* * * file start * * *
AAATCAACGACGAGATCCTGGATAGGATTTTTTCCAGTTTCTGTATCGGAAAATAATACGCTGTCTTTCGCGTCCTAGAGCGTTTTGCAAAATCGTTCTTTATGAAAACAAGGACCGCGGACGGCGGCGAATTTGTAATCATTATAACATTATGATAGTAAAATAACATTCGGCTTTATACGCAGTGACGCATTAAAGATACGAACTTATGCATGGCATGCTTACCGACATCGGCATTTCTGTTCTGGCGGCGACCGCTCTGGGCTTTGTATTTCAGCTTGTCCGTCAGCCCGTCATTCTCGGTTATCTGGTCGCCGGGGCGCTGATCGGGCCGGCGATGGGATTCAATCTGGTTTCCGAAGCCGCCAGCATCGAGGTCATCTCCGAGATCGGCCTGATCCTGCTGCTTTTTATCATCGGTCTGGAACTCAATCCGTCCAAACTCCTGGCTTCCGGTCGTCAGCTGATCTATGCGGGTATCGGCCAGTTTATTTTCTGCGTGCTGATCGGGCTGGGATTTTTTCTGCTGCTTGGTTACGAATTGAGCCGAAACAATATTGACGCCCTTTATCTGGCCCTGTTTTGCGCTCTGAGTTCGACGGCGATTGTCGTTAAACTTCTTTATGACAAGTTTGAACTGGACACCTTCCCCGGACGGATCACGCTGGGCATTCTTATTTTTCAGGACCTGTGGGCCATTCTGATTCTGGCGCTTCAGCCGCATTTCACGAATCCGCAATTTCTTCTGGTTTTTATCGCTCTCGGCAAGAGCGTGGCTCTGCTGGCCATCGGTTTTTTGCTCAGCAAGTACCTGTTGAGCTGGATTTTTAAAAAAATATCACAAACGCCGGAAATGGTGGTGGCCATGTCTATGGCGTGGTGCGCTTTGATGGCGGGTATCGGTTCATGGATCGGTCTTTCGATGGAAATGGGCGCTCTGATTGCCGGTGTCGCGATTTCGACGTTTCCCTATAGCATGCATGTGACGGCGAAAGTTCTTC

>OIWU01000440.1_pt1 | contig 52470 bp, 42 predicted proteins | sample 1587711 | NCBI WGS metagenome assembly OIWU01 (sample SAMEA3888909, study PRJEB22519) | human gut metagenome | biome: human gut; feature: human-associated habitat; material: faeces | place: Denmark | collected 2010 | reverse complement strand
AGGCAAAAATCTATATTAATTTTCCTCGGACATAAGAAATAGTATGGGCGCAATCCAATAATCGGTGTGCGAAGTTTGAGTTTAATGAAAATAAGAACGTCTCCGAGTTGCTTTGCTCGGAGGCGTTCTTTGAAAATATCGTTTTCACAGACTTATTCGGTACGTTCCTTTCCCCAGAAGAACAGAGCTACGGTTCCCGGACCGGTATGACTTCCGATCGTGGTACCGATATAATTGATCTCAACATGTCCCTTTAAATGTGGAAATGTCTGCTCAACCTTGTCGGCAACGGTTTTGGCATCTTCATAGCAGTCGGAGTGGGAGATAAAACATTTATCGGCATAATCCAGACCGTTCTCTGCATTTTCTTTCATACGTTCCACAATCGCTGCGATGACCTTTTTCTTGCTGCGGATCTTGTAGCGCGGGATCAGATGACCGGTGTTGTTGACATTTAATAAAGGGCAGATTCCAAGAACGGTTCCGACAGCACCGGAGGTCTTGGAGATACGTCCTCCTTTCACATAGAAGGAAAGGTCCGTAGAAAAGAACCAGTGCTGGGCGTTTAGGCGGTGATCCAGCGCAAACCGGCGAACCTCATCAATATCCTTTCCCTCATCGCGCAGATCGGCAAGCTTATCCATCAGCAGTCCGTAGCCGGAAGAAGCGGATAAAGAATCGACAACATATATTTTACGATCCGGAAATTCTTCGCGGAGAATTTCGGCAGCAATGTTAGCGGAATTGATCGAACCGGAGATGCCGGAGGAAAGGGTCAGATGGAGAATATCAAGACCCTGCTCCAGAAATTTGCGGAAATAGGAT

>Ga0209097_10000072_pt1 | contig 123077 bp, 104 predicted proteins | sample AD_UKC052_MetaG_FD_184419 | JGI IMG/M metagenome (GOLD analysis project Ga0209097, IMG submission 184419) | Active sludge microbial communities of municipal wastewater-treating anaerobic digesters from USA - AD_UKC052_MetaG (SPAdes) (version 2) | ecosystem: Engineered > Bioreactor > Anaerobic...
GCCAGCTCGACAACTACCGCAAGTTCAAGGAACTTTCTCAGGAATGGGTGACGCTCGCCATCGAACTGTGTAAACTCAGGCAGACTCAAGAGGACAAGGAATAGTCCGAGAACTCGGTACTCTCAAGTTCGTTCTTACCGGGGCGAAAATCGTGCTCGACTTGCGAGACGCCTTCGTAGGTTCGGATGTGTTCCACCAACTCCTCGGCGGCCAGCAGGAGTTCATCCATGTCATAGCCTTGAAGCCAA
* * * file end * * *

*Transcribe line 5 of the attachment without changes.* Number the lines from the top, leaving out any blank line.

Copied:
GCCAGCTCGACAACTACCGCAAGTTCAAGGAACTTTCTCAGGAATGGGTGACGCTCGCCATCGAACTGTGTAAACTCAGGCAGACTCAAGAGGACAAGGAATAGTCCGAGAACTCGGTACTCTCAAGTTCGTTCTTACCGGGGCGAAAATCGTGCTCGACTTGCGAGACGCCTTCGTAGGTTCGGATGTGTTCCACCAACTCCTCGGCGGCCAGCAGGAGTTCATCCATGTCATAGCCTTGAAGCCAA